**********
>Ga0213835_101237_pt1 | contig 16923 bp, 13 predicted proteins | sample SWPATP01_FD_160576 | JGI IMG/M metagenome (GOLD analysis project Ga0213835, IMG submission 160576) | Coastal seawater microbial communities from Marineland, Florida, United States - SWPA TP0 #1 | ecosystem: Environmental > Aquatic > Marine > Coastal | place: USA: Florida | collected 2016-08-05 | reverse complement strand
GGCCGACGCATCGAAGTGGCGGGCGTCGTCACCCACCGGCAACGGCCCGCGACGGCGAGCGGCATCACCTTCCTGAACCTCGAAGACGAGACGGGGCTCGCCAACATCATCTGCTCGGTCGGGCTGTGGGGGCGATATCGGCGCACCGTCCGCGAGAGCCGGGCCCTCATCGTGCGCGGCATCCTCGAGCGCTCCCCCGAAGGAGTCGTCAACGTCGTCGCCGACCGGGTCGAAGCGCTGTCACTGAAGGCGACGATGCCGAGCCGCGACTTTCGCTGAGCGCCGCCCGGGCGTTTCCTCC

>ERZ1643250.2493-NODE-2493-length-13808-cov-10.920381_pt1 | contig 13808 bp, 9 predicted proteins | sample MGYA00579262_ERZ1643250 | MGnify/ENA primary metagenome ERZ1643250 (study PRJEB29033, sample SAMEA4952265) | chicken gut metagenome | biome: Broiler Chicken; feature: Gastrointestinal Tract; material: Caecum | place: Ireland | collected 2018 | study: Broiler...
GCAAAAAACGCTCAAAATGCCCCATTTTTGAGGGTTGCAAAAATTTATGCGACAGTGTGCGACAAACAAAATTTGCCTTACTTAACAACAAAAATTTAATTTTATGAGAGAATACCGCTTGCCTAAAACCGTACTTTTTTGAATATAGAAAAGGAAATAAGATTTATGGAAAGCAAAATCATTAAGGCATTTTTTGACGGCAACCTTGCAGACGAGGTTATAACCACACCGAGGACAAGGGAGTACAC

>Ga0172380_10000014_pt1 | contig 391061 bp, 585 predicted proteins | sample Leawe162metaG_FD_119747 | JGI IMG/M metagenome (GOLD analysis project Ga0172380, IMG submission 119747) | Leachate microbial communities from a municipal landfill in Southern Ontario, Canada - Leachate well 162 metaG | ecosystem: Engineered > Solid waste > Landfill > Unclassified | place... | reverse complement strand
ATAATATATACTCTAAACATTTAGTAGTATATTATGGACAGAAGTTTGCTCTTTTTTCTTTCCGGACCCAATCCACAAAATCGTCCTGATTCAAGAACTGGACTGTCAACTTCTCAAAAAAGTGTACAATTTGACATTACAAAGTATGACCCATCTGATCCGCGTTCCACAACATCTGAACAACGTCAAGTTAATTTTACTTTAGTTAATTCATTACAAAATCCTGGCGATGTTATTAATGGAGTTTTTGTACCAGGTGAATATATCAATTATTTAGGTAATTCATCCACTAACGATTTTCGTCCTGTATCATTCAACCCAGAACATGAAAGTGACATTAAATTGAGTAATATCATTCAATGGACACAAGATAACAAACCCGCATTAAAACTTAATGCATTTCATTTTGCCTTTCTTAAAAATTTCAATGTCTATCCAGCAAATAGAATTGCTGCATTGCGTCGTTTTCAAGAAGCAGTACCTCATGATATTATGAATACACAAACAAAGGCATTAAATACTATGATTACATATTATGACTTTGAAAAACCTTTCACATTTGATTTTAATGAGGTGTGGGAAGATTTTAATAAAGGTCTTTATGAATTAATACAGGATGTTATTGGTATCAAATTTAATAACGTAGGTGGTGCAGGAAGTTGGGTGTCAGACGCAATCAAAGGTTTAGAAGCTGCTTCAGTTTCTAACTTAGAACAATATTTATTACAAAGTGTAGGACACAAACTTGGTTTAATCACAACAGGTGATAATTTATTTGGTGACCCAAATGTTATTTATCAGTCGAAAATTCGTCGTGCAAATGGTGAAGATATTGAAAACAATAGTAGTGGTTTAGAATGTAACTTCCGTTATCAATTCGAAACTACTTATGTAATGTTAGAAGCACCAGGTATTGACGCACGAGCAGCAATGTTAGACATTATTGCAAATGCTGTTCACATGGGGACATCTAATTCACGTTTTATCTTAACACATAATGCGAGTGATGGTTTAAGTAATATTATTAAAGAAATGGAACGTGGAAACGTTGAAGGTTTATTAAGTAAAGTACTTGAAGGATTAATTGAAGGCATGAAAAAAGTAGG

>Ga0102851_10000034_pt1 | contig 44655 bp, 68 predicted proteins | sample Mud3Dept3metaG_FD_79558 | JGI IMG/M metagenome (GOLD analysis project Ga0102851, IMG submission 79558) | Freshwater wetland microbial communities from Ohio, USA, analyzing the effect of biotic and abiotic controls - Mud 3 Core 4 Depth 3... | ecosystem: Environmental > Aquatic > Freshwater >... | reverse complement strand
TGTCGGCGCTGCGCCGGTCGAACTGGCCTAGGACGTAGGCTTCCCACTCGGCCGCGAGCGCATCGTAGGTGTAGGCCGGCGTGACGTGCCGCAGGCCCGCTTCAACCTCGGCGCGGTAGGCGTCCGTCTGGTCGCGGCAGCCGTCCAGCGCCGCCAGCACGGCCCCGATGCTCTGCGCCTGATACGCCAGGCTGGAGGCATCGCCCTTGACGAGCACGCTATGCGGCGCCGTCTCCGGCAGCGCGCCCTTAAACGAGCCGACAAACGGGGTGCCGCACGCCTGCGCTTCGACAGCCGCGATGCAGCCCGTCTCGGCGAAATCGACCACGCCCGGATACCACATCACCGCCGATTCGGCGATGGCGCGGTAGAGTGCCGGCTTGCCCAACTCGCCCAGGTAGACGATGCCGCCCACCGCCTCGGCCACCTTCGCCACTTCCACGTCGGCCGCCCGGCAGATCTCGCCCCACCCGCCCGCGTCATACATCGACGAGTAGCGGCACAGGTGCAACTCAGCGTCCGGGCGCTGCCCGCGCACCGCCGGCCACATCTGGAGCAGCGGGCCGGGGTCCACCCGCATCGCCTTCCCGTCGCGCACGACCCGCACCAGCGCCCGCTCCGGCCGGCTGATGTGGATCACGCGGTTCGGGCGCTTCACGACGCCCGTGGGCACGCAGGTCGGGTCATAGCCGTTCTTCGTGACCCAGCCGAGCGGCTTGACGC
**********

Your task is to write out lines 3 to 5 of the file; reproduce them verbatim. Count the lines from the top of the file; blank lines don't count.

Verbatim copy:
>ERZ1643250.2493-NODE-2493-length-13808-cov-10.920381_pt1 | contig 13808 bp, 9 predicted proteins | sample MGYA00579262_ERZ1643250 | MGnify/ENA primary metagenome ERZ1643250 (study PRJEB29033, sample SAMEA4952265) | chicken gut metagenome | biome: Broiler Chicken; feature: Gastrointestinal Tract; material: Caecum | place: Ireland | collected 2018 | study: Broiler...
GCAAAAAACGCTCAAAATGCCCCATTTTTGAGGGTTGCAAAAATTTATGCGACAGTGTGCGACAAACAAAATTTGCCTTACTTAACAACAAAAATTTAATTTTATGAGAGAATACCGCTTGCCTAAAACCGTACTTTTTTGAATATAGAAAAGGAAATAAGATTTATGGAAAGCAAAATCATTAAGGCATTTTTTGACGGCAACCTTGCAGACGAGGTTATAACCACACCGAGGACAAGGGAGTACAC

>Ga0172380_10000014_pt1 | contig 391061 bp, 585 predicted proteins | sample Leawe162metaG_FD_119747 | JGI IMG/M metagenome (GOLD analysis project Ga0172380, IMG submission 119747) | Leachate microbial communities from a municipal landfill in Southern Ontario, Canada - Leachate well 162 metaG | ecosystem: Engineered > Solid waste > Landfill > Unclassified | place... | reverse complement strand